Repotting: Orchids should be transplanted approximately every 2-3 years into a special orchid planting medium that has good water permeability, a loose structure, and ensures aeration of the roots. It usually contains pine bark, peat, Sphagnum moss, charcoal, coconut fiber and perlite. Today you can also get pre-packaged orchid lands, but among them there are some that still need to be loosened with bark because it is relatively compact, not all orchid roots can ventilate it properly. The use of common potting soil is forbidden because it is too dense, the roots do not get air and rot in it, and the plant is destroyed! You can choose a clay pot as a pot, which is better ventilated but dries out sooner, so it needs to be watered more often, but larger plants are not pulled by its weight. Another disadvantage is that the roots adhere tightly, making transplantation more difficult. You can choose a special, transparent plastic orchid pot, the advantage of which is that it holds moisture better, and we can always see when it dries out, when it needs to be watered again. (As long as the roots are green, they get enough moisture if they are whitish or grayish, it's time to water.) You can also choose an opaque plastic pot, in which case the watering due date can be determined from the weight of the pot: at light weight the planting medium is already dry. so you can irrigate again. And Vendas and certain other species feel best in a basket, from which their huge roots or inflorescences can protrude freely. Stanhopea, for example, needs to be planted in a basket because its flower bursts out by drilling down the planting medium.



    Fertilizing: Orchids need regular, balanced feeding. In winter, less frequently, about every third to fourth watering, in summer more often, due to the start of growth, about every second watering, add nutrient solution diluted to half or one third of the factory specification. The nutrient solution contains a balanced content of the three main constituents: nitrogen (N), phosphorus (P) and potassium (K), but chlorine and lime should not be present in any way. As a general rule, we prefer to give less food several times than rarely much. Although there are flowering initiation nutrients that contain the three components to varying degrees, the flowering of plants is still determined by environmental influences rather than the nutrient solution.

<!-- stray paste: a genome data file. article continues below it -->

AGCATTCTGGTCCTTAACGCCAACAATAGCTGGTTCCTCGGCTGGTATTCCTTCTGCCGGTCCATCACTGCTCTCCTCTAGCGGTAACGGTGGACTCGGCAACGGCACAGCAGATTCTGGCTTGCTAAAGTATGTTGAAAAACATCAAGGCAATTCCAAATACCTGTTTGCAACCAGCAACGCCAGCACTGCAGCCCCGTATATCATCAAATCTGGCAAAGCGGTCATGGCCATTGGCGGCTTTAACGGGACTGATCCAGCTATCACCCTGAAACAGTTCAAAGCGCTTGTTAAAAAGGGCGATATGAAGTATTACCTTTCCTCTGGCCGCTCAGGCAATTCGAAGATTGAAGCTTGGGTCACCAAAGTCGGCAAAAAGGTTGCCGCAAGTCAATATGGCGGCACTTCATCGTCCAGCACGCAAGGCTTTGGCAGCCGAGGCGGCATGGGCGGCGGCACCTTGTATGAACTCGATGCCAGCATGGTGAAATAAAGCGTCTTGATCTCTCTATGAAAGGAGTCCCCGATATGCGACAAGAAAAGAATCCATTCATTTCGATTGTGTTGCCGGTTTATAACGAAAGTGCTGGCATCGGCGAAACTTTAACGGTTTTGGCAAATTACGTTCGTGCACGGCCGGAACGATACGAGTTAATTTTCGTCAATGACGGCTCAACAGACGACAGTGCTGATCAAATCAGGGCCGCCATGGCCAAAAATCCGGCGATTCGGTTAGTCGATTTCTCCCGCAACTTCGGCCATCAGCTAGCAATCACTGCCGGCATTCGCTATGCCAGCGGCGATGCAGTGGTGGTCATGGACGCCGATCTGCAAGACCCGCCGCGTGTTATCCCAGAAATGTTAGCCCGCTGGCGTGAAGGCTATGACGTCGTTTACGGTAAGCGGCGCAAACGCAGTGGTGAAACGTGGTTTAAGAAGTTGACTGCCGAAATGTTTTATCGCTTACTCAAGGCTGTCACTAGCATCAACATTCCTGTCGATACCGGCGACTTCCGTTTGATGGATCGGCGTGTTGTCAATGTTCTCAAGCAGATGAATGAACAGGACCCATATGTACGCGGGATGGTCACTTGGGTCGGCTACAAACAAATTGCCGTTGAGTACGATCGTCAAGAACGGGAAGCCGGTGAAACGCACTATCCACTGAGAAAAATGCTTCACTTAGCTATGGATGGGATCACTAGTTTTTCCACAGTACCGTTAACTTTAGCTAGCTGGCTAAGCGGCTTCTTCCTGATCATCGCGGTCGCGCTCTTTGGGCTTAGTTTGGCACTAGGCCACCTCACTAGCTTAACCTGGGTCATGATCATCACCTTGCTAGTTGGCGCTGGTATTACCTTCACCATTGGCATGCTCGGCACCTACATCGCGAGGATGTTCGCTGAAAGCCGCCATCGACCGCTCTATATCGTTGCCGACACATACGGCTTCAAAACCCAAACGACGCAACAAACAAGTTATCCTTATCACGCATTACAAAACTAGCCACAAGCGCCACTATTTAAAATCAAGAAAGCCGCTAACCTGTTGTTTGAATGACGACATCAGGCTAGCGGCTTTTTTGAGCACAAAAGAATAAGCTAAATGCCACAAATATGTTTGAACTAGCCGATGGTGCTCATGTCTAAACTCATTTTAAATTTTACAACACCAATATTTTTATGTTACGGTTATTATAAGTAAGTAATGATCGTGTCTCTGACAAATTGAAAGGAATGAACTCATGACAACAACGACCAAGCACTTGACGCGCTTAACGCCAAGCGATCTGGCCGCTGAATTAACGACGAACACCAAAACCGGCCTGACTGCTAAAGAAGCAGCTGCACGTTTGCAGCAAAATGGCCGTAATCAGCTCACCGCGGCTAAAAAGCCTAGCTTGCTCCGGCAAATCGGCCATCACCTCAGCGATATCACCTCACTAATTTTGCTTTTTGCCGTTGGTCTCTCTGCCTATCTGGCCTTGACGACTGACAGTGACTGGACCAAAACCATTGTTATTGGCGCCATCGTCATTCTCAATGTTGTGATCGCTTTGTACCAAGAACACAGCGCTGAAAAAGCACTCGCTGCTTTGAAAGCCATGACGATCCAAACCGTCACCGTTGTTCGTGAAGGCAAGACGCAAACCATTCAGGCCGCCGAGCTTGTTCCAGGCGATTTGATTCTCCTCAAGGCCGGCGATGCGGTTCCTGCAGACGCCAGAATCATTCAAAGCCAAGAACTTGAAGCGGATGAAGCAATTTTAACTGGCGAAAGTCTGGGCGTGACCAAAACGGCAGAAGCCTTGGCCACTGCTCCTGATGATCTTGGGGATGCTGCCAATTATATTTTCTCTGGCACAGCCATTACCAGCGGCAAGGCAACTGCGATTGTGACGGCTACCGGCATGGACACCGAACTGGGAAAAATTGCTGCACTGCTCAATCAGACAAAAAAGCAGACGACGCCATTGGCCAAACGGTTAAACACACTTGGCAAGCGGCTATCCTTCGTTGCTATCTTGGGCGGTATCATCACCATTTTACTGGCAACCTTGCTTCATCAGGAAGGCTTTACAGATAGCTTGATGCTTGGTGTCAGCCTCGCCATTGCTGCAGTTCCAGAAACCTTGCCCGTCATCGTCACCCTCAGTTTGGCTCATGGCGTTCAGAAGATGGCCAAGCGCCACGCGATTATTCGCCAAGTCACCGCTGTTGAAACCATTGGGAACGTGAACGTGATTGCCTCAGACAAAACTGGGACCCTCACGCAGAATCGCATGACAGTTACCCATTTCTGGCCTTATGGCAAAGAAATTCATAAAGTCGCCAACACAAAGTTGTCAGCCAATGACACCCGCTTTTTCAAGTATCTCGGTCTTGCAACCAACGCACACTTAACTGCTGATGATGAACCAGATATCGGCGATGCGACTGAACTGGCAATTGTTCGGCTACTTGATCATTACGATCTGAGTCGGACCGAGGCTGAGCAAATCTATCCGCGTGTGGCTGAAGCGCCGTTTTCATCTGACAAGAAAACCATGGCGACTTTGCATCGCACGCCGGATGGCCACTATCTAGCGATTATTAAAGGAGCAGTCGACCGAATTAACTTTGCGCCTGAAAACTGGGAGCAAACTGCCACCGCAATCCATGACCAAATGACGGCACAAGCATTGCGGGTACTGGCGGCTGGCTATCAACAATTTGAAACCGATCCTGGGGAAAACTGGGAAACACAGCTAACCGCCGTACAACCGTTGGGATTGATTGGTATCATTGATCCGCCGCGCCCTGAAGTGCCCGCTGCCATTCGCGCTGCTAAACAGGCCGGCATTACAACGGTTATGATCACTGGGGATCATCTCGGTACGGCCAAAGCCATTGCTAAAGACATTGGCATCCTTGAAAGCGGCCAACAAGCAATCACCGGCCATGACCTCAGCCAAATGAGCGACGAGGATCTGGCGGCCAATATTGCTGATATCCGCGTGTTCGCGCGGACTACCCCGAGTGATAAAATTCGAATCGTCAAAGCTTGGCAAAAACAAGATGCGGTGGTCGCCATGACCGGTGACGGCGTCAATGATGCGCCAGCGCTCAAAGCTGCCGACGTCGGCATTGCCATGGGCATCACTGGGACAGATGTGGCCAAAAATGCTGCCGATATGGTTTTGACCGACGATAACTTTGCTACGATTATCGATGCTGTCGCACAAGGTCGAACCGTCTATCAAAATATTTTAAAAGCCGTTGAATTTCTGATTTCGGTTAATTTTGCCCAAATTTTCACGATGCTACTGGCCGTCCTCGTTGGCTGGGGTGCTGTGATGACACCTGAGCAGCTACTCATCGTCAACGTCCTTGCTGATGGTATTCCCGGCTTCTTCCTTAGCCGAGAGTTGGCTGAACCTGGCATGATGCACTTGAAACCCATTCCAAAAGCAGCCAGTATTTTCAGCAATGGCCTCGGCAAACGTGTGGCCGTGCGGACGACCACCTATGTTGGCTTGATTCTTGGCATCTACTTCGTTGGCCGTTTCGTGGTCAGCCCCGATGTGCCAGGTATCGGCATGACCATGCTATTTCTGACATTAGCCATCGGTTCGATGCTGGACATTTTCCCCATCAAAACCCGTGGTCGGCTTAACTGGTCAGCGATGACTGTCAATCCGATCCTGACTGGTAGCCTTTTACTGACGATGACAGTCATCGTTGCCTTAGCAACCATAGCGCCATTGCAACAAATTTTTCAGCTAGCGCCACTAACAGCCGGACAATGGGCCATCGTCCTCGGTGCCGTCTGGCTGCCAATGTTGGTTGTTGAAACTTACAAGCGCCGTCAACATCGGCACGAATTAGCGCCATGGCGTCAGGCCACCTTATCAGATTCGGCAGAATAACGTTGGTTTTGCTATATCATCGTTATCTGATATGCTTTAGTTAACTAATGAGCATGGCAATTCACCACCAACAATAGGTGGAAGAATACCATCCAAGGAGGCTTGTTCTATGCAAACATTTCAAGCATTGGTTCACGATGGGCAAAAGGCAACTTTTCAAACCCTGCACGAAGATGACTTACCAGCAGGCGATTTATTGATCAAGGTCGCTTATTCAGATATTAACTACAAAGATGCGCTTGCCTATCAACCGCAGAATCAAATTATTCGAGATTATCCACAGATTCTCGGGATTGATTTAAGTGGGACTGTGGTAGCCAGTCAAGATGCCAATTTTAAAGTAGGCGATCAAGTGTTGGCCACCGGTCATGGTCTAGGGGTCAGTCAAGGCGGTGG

Once one immerses oneself in collecting orchids, it is certainly difficult to get rid of that passion, and the limit of one’s collection is limited only by the space available to one. The good news is that you don’t have to have a large apartment or greenhouse to get a pretty small collection, as there are many easy-to-handle, reliably blooming miniature and small block orchids that can even be kept on the windowsill in a beautifully designed florarium (or supercharged aquarium). . We can try Rodriguezia, Tolumnia, Brassavola, Pleurothallis, Encyclia, the slightly more uncharacteristic flowering Stelis species, or the beautiful flowering Dinema polybulbon, with tiny clustered Microterangis hildebrandtii with a high probability of success.

    If larger plants can fit in the apartment, Vendas and their relatives or Bulbophyllums will have a good time in a sunny, warm place, Dendrobies, Oncidium, Brassia at average temperatures, and Masdevallias, Dracula, Miltonia, Cymbidium, Odontoglossus, Coel.

    Paphiopedilums and Liparis orchids tolerate the poorer place. The genus Cattleya is preferred for flower lovers with a garden because the plants kept in the room rarely bloom.

    And the almost ubiquitous Phalaenopsis hybrids can be grown successfully even in dry panel housing.